I don’t have answers for all your questions so I’ll just say this : I think it’s very important to fight against this because if we let one pass there will be worst trends emerging from it for sure and it will be even harder to stop.
    I suggest to you the book Female chauvinist pig by Ariel Levy; it’s about raunch culture and it will maybe help you to formulate convincing arguments for your university administration.
    And about being perceive as not modern, that’s a risk to take but if you know and explain your motivations (against objectification of women and the promotion of just one sort of sexuality – the porn and sex industry – that is not even a real one since it’s about faking) people will understand that you are not against sexual freedom but for it, and a real one too.

  3. Pole classes are common in U.S. fitness clubs, but that doesn’t make them acceptable. Women have been deceived into thinking that this is a way of taking charge of our sexuality — but it’s just a further debasement of our culture and another sign of creeping backlash and misogyny. It’s tacky and gross. I’m stunned that a university would show such tone-deafness around the issue, and I recommend you take your fight to the parents and the media. If you are unable to put them right, let the general public outcry do it. This university really has it coming to them. I hope you let us know which one it is.

  4. I think that when we think of changing some decision in a large organization, as I assume the university in question is, then we might ask what’s really going to be effective in securing change. What’s going to motivate them?

    Unfortunately, suggestions that look really good in one context might not work in another. An argument might work with a department. Writing parents and the media might work with a problem in your child’s school or at the YWCA. Your university employer may be a different matter.

    One problem is that it looks as though they’re going to have to admit they’ve made a mistake, and they might really want not to do that, particularly this sort of mistake. Consequently, they’ll defend themselves against lots of arguments, and say that what they are doing is different. Further, they may well go to the legal office, if they haven’t already. Notice that they’ve already employed emotional blackmail – O, you’ve made these nasty allegations and made us feel so bad! So it sounds as though they really don’t want to change.

    The defense may also surprisingly engage much of the university’s administration. They have to work together, etc, etc.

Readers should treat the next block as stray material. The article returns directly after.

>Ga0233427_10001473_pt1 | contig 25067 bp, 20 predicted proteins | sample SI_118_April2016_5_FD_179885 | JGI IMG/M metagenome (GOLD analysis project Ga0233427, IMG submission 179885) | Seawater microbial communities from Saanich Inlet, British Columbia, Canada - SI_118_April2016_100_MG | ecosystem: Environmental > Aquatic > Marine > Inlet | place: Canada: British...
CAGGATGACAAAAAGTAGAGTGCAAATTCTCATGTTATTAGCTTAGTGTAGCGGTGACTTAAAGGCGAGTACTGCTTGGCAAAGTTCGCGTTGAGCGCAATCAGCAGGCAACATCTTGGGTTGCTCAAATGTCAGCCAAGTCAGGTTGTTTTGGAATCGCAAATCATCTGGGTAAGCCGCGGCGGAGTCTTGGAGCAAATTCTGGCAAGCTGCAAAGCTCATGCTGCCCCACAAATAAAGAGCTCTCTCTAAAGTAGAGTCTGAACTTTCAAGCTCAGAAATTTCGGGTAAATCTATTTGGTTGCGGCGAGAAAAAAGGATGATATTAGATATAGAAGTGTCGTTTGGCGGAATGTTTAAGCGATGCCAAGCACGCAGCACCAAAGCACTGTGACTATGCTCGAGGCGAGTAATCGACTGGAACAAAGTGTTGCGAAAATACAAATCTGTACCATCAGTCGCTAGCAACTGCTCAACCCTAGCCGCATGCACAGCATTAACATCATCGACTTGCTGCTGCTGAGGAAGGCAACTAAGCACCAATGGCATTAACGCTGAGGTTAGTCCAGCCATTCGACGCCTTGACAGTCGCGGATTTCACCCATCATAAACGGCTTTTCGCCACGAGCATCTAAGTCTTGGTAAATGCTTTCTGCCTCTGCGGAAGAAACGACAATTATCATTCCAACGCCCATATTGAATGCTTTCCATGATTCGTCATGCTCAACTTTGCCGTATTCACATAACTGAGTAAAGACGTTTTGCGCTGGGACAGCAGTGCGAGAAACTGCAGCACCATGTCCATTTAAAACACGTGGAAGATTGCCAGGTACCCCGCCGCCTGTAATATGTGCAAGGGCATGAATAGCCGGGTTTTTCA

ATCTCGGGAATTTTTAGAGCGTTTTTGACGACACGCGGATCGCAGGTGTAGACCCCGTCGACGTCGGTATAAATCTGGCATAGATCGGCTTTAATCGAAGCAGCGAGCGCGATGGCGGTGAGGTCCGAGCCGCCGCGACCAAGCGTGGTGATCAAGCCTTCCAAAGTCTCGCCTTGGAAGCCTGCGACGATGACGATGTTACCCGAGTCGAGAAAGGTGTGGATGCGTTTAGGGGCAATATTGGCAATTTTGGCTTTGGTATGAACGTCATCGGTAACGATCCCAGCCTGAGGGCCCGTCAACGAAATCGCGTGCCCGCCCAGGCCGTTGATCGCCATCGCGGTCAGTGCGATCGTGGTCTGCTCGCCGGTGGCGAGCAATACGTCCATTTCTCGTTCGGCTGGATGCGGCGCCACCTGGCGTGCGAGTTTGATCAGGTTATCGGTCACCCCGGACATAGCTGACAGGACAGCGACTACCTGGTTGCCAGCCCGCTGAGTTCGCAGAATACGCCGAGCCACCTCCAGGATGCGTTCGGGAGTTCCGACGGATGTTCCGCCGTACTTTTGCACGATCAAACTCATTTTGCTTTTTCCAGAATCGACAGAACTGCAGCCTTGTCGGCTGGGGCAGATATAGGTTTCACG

Writing parents and the media might well be effective, but in my university at least that would be the last effective thing you did. Whistle blowers are not treated well, going to the media and disgracing the university is a huge no-no, and contacting the parents is probably so bad that they’ll seriously consider overriding your tenure and firing you. You’ll be this group of crazed faculty and there will be deep investigations of your career. Notice what happened to Ward Churchill.

    So if one-on-one rational argument and a media blitz are not terribly good avenues, what is? If there’s a powerful faculty government and a strong student leadership, then getting them on your side may be very helpful. Still, at the risk of sounding paranoid, I have to say I would expect a counter-compaign to start pretty quickly. So perhaps the faculty group leader will go to talk to the president and find she/he rolls his eyes and starts talking about how faculty at a certain stage start to feel that they have failed to achieve what they’d hope and so they start instead to focus on perceived defects in their surroundings. (I have heard several versions of this conversation when I was involved with our faculty governance organization.)

    It might be better to try to address a more general issue with a more general audience. How about trying to get more awareness on the campus of raunch culture and its costs. Invite some high profile speakers. At some point in the series ask the administration to talk about pole dancing.

    You could put together a highly visible series and maybe really raise consciousness. The book Anne (above) mentions looks terrific, and it also makes one aware of how deep and wide the problem is.

  5. This was emailed to us but very clearly meant to be a comment on this post:

    I think you need to choose your battle-grounds.